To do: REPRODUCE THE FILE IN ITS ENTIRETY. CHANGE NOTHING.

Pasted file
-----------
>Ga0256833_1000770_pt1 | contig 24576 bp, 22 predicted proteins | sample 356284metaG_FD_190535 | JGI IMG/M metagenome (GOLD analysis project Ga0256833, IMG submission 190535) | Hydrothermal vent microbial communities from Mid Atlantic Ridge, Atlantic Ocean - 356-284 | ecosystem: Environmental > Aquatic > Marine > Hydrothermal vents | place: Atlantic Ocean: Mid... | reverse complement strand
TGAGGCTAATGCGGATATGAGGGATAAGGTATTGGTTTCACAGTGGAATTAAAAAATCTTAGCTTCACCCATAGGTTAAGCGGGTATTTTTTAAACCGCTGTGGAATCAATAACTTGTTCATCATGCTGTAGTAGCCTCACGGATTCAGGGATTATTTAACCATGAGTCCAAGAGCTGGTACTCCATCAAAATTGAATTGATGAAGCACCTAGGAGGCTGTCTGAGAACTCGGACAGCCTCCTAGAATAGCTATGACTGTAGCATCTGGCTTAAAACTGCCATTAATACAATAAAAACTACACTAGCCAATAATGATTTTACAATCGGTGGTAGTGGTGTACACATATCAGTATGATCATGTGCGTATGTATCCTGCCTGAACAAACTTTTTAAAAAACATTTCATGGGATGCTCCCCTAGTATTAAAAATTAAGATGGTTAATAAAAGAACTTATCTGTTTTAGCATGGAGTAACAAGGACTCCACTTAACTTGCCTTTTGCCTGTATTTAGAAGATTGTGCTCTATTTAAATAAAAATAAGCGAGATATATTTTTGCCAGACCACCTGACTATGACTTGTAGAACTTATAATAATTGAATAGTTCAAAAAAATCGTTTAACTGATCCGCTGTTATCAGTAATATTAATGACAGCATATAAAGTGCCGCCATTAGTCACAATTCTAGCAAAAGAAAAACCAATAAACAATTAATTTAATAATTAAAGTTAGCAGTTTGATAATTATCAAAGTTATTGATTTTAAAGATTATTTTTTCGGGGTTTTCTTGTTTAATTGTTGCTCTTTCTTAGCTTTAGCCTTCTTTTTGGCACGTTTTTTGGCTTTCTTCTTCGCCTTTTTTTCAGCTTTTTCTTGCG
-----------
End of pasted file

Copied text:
>Ga0256833_1000770_pt1 | contig 24576 bp, 22 predicted proteins | sample 356284metaG_FD_190535 | JGI IMG/M metagenome (GOLD analysis project Ga0256833, IMG submission 190535) | Hydrothermal vent microbial communities from Mid Atlantic Ridge, Atlantic Ocean - 356-284 | ecosystem: Environmental > Aquatic > Marine > Hydrothermal vents | place: Atlantic Ocean: Mid... | reverse complement strand
TGAGGCTAATGCGGATATGAGGGATAAGGTATTGGTTTCACAGTGGAATTAAAAAATCTTAGCTTCACCCATAGGTTAAGCGGGTATTTTTTAAACCGCTGTGGAATCAATAACTTGTTCATCATGCTGTAGTAGCCTCACGGATTCAGGGATTATTTAACCATGAGTCCAAGAGCTGGTACTCCATCAAAATTGAATTGATGAAGCACCTAGGAGGCTGTCTGAGAACTCGGACAGCCTCCTAGAATAGCTATGACTGTAGCATCTGGCTTAAAACTGCCATTAATACAATAAAAACTACACTAGCCAATAATGATTTTACAATCGGTGGTAGTGGTGTACACATATCAGTATGATCATGTGCGTATGTATCCTGCCTGAACAAACTTTTTAAAAAACATTTCATGGGATGCTCCCCTAGTATTAAAAATTAAGATGGTTAATAAAAGAACTTATCTGTTTTAGCATGGAGTAACAAGGACTCCACTTAACTTGCCTTTTGCCTGTATTTAGAAGATTGTGCTCTATTTAAATAAAAATAAGCGAGATATATTTTTGCCAGACCACCTGACTATGACTTGTAGAACTTATAATAATTGAATAGTTCAAAAAAATCGTTTAACTGATCCGCTGTTATCAGTAATATTAATGACAGCATATAAAGTGCCGCCATTAGTCACAATTCTAGCAAAAGAAAAACCAATAAACAATTAATTTAATAATTAAAGTTAGCAGTTTGATAATTATCAAAGTTATTGATTTTAAAGATTATTTTTTCGGGGTTTTCTTGTTTAATTGTTGCTCTTTCTTAGCTTTAGCCTTCTTTTTGGCACGTTTTTTGGCTTTCTTCTTCGCCTTTTTTTCAGCTTTTTCTTGCG